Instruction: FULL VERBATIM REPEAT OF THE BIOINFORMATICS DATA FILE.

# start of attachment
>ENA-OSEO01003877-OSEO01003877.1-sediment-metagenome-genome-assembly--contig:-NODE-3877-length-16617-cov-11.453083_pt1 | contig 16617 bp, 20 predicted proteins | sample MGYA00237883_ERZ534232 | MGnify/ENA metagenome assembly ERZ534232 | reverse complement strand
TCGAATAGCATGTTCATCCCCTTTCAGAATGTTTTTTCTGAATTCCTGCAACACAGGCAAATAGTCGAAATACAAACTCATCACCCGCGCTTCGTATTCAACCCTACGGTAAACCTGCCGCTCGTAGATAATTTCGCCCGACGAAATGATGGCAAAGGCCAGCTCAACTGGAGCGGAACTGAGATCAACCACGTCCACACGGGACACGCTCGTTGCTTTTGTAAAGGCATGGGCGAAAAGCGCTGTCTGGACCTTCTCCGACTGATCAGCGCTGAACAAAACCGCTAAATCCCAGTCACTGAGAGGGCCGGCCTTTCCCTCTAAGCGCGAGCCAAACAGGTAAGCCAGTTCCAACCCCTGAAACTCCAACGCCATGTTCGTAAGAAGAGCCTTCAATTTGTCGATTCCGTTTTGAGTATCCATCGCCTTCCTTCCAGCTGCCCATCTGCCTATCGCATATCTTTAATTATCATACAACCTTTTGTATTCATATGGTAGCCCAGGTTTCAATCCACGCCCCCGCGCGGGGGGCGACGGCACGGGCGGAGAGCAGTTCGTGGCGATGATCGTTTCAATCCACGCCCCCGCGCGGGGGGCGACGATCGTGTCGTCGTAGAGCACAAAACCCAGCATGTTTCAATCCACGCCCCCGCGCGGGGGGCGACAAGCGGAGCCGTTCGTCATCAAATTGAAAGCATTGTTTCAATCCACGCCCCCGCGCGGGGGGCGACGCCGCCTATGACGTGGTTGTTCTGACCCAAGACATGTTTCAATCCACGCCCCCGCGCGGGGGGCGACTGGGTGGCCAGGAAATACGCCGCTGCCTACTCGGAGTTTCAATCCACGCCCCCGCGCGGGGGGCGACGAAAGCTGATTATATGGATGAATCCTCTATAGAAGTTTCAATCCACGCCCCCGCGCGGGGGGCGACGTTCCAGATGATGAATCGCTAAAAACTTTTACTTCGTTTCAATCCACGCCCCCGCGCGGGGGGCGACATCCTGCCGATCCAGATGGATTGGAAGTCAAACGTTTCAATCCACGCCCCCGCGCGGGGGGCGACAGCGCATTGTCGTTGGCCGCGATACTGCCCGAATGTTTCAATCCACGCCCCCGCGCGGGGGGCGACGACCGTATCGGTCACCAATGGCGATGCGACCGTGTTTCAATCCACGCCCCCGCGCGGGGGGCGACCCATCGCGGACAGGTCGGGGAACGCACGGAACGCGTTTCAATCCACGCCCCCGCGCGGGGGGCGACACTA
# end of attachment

>ENA-OSEO01003877-OSEO01003877.1-sediment-metagenome-genome-assembly--contig:-NODE-3877-length-16617-cov-11.453083_pt1 | contig 16617 bp, 20 predicted proteins | sample MGYA00237883_ERZ534232 | MGnify/ENA metagenome assembly ERZ534232 | reverse complement strand
TCGAATAGCATGTTCATCCCCTTTCAGAATGTTTTTTCTGAATTCCTGCAACACAGGCAAATAGTCGAAATACAAACTCATCACCCGCGCTTCGTATTCAACCCTACGGTAAACCTGCCGCTCGTAGATAATTTCGCCCGACGAAATGATGGCAAAGGCCAGCTCAACTGGAGCGGAACTGAGATCAACCACGTCCACACGGGACACGCTCGTTGCTTTTGTAAAGGCATGGGCGAAAAGCGCTGTCTGGACCTTCTCCGACTGATCAGCGCTGAACAAAACCGCTAAATCCCAGTCACTGAGAGGGCCGGCCTTTCCCTCTAAGCGCGAGCCAAACAGGTAAGCCAGTTCCAACCCCTGAAACTCCAACGCCATGTTCGTAAGAAGAGCCTTCAATTTGTCGATTCCGTTTTGAGTATCCATCGCCTTCCTTCCAGCTGCCCATCTGCCTATCGCATATCTTTAATTATCATACAACCTTTTGTATTCATATGGTAGCCCAGGTTTCAATCCACGCCCCCGCGCGGGGGGCGACGGCACGGGCGGAGAGCAGTTCGTGGCGATGATCGTTTCAATCCACGCCCCCGCGCGGGGGGCGACGATCGTGTCGTCGTAGAGCACAAAACCCAGCATGTTTCAATCCACGCCCCCGCGCGGGGGGCGACAAGCGGAGCCGTTCGTCATCAAATTGAAAGCATTGTTTCAATCCACGCCCCCGCGCGGGGGGCGACGCCGCCTATGACGTGGTTGTTCTGACCCAAGACATGTTTCAATCCACGCCCCCGCGCGGGGGGCGACTGGGTGGCCAGGAAATACGCCGCTGCCTACTCGGAGTTTCAATCCACGCCCCCGCGCGGGGGGCGACGAAAGCTGATTATATGGATGAATCCTCTATAGAAGTTTCAATCCACGCCCCCGCGCGGGGGGCGACGTTCCAGATGATGAATCGCTAAAAACTTTTACTTCGTTTCAATCCACGCCCCCGCGCGGGGGGCGACATCCTGCCGATCCAGATGGATTGGAAGTCAAACGTTTCAATCCACGCCCCCGCGCGGGGGGCGACAGCGCATTGTCGTTGGCCGCGATACTGCCCGAATGTTTCAATCCACGCCCCCGCGCGGGGGGCGACGACCGTATCGGTCACCAATGGCGATGCGACCGTGTTTCAATCCACGCCCCCGCGCGGGGGGCGACCCATCGCGGACAGGTCGGGGAACGCACGGAACGCGTTTCAATCCACGCCCCCGCGCGGGGGGCGACACTA